NECESSITITY OF A CRANE AT THE WORKSHOP
We learn as we go. The length of the PHOENICIA is 66 feet and from keel to deck it is as high as 40 feet. There are thousands of board feet of timbers and about 40 tons of total weight. Each panel and each timber must be handled dozens of times. As the pieces come together the tolerances of the joints are measured within one 1/16″ of an inch. The pieces must be gently controlled when the timber and the planks are aligned to the tenons and the dowels. The weight of one section can be from one hundred to five hundred pounds.
The exact control of the movement of timbers is a serious challenge even for a team of five strong men. You can see from the attached photos how workers struggled with the pieces as they went higher and higher on the sides of the hull. The handling of the ship’s timbers at these heights creates greater risks for the workers as well as increased likelihood of damage to the integrity of the ship.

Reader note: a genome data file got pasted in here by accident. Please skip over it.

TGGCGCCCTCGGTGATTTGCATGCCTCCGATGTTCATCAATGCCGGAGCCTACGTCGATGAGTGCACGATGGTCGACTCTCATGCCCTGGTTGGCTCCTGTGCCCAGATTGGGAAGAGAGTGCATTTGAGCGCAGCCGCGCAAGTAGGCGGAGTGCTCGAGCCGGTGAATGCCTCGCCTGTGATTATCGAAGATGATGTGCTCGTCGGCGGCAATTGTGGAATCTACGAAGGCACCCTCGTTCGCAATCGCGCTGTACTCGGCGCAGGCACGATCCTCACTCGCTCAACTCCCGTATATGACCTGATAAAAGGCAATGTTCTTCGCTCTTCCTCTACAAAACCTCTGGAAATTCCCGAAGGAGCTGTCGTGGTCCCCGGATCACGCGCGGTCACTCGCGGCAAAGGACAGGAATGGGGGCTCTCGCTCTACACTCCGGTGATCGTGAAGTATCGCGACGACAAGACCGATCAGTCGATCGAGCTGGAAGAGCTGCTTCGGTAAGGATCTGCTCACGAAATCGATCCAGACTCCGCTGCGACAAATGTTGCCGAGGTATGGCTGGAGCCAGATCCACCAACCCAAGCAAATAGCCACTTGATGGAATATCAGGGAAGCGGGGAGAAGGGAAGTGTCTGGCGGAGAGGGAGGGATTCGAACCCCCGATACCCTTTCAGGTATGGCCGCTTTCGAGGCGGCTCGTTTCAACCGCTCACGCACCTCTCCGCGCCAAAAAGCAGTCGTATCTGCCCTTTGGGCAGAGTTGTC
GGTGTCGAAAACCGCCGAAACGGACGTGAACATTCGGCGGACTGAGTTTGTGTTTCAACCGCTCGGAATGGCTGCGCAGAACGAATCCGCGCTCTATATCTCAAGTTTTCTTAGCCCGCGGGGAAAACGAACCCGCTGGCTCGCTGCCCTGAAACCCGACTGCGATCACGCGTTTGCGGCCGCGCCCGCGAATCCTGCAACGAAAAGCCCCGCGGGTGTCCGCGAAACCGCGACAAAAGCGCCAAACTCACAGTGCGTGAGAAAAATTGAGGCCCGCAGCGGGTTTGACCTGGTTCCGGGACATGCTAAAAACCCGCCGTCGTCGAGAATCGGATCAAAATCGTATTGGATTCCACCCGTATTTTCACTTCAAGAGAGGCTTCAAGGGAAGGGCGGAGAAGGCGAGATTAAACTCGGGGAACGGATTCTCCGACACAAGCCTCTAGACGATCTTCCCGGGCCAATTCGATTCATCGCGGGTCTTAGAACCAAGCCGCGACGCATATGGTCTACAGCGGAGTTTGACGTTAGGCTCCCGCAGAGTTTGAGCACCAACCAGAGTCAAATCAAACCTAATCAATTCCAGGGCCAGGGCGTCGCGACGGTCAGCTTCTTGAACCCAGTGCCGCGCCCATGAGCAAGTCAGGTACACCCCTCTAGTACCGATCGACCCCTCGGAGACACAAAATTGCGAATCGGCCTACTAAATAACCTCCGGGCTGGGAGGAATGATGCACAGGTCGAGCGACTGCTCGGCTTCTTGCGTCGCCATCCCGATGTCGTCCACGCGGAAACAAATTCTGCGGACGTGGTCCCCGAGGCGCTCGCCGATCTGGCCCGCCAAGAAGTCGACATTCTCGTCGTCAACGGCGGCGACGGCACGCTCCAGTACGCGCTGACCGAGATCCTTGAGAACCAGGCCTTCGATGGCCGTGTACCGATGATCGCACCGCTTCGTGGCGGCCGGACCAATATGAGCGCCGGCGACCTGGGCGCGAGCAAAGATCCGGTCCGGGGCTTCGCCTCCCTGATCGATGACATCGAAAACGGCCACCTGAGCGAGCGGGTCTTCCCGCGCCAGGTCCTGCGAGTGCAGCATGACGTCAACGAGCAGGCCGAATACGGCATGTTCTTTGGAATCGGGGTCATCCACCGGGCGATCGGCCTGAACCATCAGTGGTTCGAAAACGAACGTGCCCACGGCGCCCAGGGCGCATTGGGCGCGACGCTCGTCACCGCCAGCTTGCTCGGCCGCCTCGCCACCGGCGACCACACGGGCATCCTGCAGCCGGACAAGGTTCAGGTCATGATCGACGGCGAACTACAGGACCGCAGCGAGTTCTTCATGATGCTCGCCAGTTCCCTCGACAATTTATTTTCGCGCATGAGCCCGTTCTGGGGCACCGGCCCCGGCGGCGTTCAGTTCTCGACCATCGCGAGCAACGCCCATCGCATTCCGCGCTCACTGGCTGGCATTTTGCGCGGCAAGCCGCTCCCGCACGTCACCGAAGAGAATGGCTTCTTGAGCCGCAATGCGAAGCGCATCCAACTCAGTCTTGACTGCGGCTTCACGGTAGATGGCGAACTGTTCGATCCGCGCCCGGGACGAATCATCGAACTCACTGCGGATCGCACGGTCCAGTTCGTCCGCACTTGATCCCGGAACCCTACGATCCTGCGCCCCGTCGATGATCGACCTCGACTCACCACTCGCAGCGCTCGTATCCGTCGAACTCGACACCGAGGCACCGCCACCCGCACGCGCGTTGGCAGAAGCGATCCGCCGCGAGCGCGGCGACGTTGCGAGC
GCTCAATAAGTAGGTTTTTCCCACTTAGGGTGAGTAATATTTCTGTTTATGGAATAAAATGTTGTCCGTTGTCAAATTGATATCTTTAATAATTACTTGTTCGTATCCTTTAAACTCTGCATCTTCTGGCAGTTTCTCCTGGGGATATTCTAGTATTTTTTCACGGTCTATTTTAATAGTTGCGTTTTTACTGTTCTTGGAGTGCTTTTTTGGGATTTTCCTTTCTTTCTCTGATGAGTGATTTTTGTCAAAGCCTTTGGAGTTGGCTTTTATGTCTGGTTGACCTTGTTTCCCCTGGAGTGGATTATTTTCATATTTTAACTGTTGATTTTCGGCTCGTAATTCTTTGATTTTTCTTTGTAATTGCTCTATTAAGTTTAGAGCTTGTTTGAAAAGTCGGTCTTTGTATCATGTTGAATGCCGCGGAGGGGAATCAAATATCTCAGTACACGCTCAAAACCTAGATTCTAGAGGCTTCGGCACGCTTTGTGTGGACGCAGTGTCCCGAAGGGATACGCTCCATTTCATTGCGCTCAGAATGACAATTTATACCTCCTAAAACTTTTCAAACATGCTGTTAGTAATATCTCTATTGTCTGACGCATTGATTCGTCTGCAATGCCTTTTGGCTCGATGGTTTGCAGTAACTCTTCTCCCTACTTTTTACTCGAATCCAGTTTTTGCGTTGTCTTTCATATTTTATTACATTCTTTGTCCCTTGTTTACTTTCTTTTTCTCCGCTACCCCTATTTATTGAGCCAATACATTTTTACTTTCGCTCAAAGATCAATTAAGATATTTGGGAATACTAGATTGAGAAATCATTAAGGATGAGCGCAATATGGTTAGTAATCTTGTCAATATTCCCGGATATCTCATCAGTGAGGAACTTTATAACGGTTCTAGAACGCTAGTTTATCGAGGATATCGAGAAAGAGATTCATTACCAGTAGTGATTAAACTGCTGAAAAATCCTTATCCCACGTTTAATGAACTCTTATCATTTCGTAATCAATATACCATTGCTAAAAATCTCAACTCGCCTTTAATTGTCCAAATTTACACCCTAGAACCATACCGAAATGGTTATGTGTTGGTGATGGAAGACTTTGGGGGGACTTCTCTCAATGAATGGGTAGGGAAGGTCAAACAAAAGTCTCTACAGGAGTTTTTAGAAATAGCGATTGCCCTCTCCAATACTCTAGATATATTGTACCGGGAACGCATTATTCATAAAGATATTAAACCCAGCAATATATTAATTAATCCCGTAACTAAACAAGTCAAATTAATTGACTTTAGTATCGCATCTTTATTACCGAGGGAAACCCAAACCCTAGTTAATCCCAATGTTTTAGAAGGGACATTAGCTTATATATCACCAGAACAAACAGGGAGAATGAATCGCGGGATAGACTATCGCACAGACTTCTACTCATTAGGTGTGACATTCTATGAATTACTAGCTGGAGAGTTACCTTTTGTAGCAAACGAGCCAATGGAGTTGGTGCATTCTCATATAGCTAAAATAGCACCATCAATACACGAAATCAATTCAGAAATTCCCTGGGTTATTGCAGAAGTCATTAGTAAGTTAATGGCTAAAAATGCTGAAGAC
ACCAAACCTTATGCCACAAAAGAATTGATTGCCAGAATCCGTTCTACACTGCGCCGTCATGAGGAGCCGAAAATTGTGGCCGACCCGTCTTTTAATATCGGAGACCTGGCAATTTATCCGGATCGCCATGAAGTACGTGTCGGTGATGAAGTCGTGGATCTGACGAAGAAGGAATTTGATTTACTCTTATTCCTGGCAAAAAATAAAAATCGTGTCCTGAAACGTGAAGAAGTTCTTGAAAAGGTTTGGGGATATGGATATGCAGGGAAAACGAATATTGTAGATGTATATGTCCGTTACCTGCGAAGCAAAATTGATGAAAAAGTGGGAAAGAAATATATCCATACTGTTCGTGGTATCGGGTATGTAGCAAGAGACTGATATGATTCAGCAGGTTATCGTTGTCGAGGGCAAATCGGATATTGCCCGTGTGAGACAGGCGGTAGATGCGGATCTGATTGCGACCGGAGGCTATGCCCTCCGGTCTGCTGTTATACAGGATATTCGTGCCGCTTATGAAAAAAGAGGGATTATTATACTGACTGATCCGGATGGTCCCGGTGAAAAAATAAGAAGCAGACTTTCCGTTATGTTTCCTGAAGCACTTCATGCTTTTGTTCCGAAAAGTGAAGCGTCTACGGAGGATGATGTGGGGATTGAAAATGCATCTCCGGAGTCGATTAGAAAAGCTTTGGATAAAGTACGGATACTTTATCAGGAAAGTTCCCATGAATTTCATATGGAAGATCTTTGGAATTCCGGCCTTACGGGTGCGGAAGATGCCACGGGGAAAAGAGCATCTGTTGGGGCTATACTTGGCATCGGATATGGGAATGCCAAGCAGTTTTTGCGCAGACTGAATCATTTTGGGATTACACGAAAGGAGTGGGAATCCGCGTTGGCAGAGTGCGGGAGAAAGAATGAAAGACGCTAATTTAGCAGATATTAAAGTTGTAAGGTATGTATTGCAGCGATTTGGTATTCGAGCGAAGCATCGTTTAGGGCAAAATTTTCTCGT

Thanks to the efforts of our volunteers, today we found what we think is a good solution for the higher places where we have to place more timbers and align more joints. Our volunteers have located a used Stevedore 4000 Grove Hydraulic Crane that is well suited for the assembly of the PHOENICIA. The price is right and after refurbishing the equipment will be able to do the job of handling the timbers.
Today we made a down payment and have asked for a qualified mechanic to go over the crane and bring it to good working condition. We expect to take delivery of the crane in April 2023. The crane will have a clear safety benefit for our workers. The crane will help us bring together the parts of the world’s oldest ship replica that has crossed the Atlantic.
Once again we acknowledge the Hand of God as we move forward with this important project. We appreciate the hundreds of people who are supporting the ship’s restoration.
On Friday we honor Captain Philip Beale as the hero of the PHOENICIA at a dinner at the Salt Palace Convention Center in Salt Lake City.